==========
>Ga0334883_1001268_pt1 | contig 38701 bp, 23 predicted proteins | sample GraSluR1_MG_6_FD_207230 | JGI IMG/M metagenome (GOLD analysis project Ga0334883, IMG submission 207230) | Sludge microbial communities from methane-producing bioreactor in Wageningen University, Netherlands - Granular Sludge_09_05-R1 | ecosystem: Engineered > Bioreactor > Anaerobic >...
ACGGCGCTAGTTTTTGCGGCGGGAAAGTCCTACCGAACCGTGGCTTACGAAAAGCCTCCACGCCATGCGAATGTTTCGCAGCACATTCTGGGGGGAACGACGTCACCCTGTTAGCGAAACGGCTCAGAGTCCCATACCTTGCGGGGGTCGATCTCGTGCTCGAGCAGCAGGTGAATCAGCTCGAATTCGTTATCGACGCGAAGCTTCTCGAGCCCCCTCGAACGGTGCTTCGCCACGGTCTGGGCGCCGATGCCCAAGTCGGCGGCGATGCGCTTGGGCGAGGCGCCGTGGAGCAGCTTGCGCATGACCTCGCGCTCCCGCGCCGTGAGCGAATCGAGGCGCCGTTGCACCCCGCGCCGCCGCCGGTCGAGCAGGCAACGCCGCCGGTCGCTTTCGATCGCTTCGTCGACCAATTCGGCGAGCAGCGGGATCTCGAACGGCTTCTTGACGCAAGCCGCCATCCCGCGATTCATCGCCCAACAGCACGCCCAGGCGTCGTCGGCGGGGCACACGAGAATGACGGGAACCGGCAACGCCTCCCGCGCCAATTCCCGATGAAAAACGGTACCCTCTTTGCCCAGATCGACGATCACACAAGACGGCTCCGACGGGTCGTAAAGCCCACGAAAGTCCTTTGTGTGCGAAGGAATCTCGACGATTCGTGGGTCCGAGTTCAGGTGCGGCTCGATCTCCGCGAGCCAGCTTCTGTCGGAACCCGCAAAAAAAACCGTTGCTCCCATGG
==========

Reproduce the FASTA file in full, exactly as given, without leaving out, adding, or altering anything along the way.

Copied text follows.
>Ga0334883_1001268_pt1 | contig 38701 bp, 23 predicted proteins | sample GraSluR1_MG_6_FD_207230 | JGI IMG/M metagenome (GOLD analysis project Ga0334883, IMG submission 207230) | Sludge microbial communities from methane-producing bioreactor in Wageningen University, Netherlands - Granular Sludge_09_05-R1 | ecosystem: Engineered > Bioreactor > Anaerobic >...
ACGGCGCTAGTTTTTGCGGCGGGAAAGTCCTACCGAACCGTGGCTTACGAAAAGCCTCCACGCCATGCGAATGTTTCGCAGCACATTCTGGGGGGAACGACGTCACCCTGTTAGCGAAACGGCTCAGAGTCCCATACCTTGCGGGGGTCGATCTCGTGCTCGAGCAGCAGGTGAATCAGCTCGAATTCGTTATCGACGCGAAGCTTCTCGAGCCCCCTCGAACGGTGCTTCGCCACGGTCTGGGCGCCGATGCCCAAGTCGGCGGCGATGCGCTTGGGCGAGGCGCCGTGGAGCAGCTTGCGCATGACCTCGCGCTCCCGCGCCGTGAGCGAATCGAGGCGCCGTTGCACCCCGCGCCGCCGCCGGTCGAGCAGGCAACGCCGCCGGTCGCTTTCGATCGCTTCGTCGACCAATTCGGCGAGCAGCGGGATCTCGAACGGCTTCTTGACGCAAGCCGCCATCCCGCGATTCATCGCCCAACAGCACGCCCAGGCGTCGTCGGCGGGGCACACGAGAATGACGGGAACCGGCAACGCCTCCCGCGCCAATTCCCGATGAAAAACGGTACCCTCTTTGCCCAGATCGACGATCACACAAGACGGCTCCGACGGGTCGTAAAGCCCACGAAAGTCCTTTGTGTGCGAAGGAATCTCGACGATTCGTGGGTCCGAGTTCAGGTGCGGCTCGATCTCCGCGAGCCAGCTTCTGTCGGAACCCGCAAAAAAAACCGTTGCTCCCATGG